Great article – thank you! My problem has always been that I downplay my achievements in an attempt to be humble and develop an ego. At what point does recognising your own achievements turn into inflating your ego?

    • So glad you found value in the article! Re your question – generally that line is when acknowledging your achievements goes from giving yourself permission to feel good about your growth to shouting your wins to the world. Even then there will be times when it is perfectly appropriate to share achievements to say advance your career. For example I occasionally mentor first time authors who really hate having to promote themselves and their work. We get around that ‘ego’ thing by focus on the work and the story rather than the person. Hope that helps.

  2. I randomly came to this blog-post after a google search about ‘approving of one’s self’ I went and found a dusty old notebook out of the cupboard and have made that my ‘achievement book’ It wasn’t until I scrolled down that I realized the author was Marquita Herald – whose book I’ve read. The world works in mysterious ways! Thank you for this post! Vanessa

  3. Rohit Gaikwad
    Twitter:
    says:

    Completely agree with the line “acknowledge the measure of dedication and courage – no matter how small – it took to achieve your goal” as it inspires you to do more good things. Acknowledgement and celebration of achievement keep our mind healthy and do not allow boringness to enter in our life. At the same it give us positive energy to achieve our goal.
    Rohit Gaikwad recently posted…How to use WhatsApp on the webMy Profile

  4. Nile
    Twitter:
    says:

    All achievements must be celebrated…. even if it’s a small self pat on the back. as an individual, we are so critical about oneself that the good is hidden under self-criticism. After a while, it becomes self-destructive.
    Nile recently posted…WordPress Support Tips – Wait, There’s Etiquette?My Profile

  5. Oh Marty, I just love all three of your ideas — journal, jewellery and collection!I know how important it is for me to write down my achievements, because when I don’t (far too often), I have no clue what I’ve done because of a strong tendency for everything to fade to grey in my mind. I never think I’ve accomplished anything, until I make myself look back over the day.

    You’ve inspired me again. Thank you!
    Willena Flewelling recently posted…Baby StepsMy Profile

  6. Karen Peltier
    Twitter:
    says:

    Hello Marquita.

    What a great topic! I agree with you that celebrating achievements and successes no matter how small or large is so important. It’s also something that can be easily overlooked unless you make a conscious effort to do so. So, I love your suggestions for keeping a journal or rewarding yourself with something, such as a piece of jewelry.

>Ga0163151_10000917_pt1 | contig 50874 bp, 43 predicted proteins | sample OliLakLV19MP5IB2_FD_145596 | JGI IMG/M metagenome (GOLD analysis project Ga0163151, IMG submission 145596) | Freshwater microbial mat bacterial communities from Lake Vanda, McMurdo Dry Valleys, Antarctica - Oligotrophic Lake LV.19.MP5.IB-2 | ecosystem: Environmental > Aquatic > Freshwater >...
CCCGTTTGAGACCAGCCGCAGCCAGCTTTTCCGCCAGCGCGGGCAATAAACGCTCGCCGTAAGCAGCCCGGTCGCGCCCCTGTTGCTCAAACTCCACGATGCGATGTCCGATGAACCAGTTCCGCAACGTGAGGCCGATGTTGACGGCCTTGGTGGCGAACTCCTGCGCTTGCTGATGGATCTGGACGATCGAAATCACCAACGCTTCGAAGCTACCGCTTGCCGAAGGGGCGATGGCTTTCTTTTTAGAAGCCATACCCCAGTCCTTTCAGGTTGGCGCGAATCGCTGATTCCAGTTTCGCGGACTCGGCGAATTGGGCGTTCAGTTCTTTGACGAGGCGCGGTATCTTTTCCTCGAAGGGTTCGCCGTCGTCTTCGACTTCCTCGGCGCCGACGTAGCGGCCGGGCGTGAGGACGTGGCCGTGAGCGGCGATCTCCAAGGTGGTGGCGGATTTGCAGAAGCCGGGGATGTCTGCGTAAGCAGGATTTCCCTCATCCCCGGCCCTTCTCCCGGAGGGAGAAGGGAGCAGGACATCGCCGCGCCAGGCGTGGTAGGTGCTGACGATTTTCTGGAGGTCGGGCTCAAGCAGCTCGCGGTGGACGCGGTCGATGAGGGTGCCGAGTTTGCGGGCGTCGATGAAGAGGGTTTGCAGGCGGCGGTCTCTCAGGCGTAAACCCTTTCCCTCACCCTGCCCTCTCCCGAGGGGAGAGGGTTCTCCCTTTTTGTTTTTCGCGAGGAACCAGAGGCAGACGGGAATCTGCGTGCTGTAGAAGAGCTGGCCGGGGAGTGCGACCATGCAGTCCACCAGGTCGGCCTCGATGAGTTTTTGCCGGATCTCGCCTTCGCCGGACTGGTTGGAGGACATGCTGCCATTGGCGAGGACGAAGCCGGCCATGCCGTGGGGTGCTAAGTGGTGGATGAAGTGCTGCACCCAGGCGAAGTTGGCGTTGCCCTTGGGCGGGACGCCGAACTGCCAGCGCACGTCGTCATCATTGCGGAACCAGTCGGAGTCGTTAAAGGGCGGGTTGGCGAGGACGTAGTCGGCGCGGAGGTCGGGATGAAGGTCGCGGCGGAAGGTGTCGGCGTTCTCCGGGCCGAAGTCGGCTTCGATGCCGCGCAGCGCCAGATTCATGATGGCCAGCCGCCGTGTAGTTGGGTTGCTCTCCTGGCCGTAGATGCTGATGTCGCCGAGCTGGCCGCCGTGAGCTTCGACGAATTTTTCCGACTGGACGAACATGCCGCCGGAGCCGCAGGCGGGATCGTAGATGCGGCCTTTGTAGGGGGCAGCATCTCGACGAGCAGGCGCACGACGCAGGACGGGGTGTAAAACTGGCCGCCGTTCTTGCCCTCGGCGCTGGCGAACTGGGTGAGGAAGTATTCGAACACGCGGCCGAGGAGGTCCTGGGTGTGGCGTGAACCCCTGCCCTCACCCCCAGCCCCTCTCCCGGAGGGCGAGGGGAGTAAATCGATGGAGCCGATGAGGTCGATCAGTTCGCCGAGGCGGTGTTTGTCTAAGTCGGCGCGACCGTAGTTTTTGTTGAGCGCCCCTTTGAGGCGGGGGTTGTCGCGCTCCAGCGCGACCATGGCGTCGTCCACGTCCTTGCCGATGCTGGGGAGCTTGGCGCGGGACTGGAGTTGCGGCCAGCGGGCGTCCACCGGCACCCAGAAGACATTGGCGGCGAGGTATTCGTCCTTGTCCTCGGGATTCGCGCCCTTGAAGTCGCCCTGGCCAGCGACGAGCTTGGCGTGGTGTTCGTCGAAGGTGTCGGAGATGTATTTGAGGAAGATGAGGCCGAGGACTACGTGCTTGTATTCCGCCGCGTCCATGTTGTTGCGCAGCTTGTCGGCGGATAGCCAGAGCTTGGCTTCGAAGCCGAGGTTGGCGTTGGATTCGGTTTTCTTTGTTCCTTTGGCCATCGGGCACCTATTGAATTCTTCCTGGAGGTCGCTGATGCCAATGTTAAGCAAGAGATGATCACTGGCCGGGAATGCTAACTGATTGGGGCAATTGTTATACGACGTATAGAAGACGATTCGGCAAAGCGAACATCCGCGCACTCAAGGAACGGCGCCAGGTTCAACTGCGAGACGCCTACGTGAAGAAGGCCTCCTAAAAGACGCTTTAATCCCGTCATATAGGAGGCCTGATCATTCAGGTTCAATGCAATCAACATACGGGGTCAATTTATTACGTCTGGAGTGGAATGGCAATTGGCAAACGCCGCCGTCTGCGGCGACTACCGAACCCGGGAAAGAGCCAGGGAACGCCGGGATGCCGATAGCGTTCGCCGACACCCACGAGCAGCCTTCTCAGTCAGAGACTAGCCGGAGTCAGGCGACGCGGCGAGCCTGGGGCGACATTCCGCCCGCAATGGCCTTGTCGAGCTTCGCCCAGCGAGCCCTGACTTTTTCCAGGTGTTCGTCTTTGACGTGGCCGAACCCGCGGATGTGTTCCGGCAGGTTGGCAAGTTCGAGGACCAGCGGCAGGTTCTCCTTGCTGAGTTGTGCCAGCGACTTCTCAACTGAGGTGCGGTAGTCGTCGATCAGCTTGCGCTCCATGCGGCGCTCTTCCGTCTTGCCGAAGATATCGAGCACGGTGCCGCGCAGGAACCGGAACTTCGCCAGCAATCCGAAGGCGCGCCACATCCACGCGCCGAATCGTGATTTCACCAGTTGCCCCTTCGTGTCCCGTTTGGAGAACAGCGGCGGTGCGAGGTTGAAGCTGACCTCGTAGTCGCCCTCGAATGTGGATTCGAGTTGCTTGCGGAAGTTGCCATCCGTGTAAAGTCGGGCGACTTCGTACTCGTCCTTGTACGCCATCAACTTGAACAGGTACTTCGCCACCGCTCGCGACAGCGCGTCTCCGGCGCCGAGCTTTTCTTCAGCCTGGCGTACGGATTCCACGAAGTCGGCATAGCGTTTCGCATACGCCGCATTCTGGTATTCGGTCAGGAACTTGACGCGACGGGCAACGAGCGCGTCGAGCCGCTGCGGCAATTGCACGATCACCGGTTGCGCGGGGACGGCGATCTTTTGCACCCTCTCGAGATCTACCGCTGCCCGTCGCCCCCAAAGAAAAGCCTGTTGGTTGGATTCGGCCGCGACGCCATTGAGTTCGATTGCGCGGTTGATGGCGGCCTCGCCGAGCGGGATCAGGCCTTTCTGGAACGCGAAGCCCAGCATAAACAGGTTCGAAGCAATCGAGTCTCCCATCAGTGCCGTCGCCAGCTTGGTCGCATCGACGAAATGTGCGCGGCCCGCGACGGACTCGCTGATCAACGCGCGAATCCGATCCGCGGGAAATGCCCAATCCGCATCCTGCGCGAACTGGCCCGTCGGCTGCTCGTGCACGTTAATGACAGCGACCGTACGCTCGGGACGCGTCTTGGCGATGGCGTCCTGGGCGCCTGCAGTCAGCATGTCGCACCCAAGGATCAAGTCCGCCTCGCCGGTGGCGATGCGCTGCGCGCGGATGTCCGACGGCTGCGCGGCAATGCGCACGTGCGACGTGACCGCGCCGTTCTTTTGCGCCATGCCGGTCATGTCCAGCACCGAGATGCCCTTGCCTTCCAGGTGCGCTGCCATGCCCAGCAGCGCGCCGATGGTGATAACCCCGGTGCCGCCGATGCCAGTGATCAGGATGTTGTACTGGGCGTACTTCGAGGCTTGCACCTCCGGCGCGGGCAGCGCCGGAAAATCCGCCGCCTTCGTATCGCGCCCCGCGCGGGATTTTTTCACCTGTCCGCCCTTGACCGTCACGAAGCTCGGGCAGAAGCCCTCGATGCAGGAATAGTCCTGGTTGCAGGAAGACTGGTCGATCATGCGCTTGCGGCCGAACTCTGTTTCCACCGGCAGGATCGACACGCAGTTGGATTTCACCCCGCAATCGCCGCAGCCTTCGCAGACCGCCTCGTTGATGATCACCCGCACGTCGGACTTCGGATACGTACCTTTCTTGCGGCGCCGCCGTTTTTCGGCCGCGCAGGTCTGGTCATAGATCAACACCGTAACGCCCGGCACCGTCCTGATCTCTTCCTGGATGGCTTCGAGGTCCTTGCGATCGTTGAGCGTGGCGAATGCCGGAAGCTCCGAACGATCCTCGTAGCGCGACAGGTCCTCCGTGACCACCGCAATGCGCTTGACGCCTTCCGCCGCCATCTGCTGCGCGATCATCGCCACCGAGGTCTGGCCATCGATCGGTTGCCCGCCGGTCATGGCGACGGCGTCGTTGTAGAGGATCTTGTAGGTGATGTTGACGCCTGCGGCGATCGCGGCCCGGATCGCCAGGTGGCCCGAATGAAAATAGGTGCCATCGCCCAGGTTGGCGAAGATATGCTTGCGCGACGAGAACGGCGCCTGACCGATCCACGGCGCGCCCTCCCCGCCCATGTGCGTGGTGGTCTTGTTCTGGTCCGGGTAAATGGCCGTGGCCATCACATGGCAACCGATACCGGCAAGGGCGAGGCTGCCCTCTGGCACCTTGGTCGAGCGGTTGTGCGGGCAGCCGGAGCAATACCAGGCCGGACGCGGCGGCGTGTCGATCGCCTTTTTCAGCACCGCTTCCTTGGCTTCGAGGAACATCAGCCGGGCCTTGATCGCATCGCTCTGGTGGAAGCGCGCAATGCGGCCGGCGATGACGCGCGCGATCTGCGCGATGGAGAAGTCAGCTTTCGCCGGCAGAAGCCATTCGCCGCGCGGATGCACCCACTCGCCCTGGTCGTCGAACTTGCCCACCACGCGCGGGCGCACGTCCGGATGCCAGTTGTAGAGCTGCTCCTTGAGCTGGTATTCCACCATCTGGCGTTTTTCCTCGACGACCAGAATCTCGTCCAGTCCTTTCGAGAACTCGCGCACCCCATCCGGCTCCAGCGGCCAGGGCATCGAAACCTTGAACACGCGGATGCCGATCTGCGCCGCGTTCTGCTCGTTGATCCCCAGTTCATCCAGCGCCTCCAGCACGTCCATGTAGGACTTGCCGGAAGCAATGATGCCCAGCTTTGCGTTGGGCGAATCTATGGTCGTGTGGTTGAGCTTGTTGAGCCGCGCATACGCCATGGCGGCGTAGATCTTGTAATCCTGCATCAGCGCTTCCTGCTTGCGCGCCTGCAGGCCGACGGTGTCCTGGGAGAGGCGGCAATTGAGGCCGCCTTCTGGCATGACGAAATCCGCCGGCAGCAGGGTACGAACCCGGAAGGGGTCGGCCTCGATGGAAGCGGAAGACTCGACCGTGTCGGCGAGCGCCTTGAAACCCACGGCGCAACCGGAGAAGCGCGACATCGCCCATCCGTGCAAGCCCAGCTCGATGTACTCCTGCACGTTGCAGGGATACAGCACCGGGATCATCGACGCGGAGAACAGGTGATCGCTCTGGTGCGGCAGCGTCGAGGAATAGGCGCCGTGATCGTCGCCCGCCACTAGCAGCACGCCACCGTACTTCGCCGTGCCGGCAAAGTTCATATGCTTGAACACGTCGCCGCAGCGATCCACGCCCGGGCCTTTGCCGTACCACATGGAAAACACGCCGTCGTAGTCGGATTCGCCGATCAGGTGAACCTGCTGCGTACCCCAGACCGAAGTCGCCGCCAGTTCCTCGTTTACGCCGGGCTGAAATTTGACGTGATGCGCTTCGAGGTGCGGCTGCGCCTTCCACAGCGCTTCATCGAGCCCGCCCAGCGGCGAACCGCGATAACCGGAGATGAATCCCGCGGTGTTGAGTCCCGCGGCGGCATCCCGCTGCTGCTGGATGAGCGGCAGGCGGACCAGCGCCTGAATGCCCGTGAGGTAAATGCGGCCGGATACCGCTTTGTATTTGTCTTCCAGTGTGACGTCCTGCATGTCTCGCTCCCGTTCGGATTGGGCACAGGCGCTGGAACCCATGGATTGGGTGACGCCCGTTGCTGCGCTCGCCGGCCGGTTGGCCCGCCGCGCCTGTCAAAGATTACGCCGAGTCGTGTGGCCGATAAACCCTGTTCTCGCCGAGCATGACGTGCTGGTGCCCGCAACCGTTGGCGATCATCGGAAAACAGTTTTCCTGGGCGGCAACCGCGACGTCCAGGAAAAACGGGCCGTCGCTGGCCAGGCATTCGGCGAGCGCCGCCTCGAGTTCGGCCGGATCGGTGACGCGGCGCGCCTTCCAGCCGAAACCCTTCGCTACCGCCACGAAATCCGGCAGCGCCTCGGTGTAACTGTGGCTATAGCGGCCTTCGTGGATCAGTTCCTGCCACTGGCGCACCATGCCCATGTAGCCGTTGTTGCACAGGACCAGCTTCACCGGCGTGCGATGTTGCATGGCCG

I never thought of writing down my achievements, but I could see how powerful that would be. You’ve inspired me to give it a try! Also, I think I may start an “achievement night dinner” where my family members can share their successes with each other.
    Karen Peltier recently posted…Leafware Review and Product Giveaway: Eco-Friendly Dinnerware and FlatwareMy Profile

    • martyherald says:

      Welcome Karen! So glad you like the article and I love your idea about having the family share successes with each other! Thanks so much for contributing to the conversation – always appreciate. 🙂

  7. Hi Marquita. What an inspiring post! I don’t want to collect anything else (too much stuff already) and I don’t wear jewelry, but I love the idea of an achievement journal. That could be something for the night stand that I could write in just before bed. Thanks for a brilliant idea!

    All the best,
    Leslie

    • martyherald says:

      Glad you like the journal idea Leslie! As a coach I always made it a practice to give a “welcome” gift to new clients and it was an attractive achievement journal so they could keep track of what they learned and the small successes along the way. Then we would review it each time we met. Worked wonders and gave them something tangible to show for their progress. 🙂

  8. When you should be measuring yourself against your own goals, it is so important to embrace acknowledging your own achievements. To many people worry about what others are doing rather than their own progress. Great ideas, thanks for sharing.
    Andy Lockhart recently posted…5 Ways to Customize Your Content to Drive Customer ReferralsMy Profile

    • martyherald says:

      Welcome back Andy, and great point about the value of measuring progress against yourself rather than comparing your achievements to others. Thanks for taking the time to contribute to the conversation!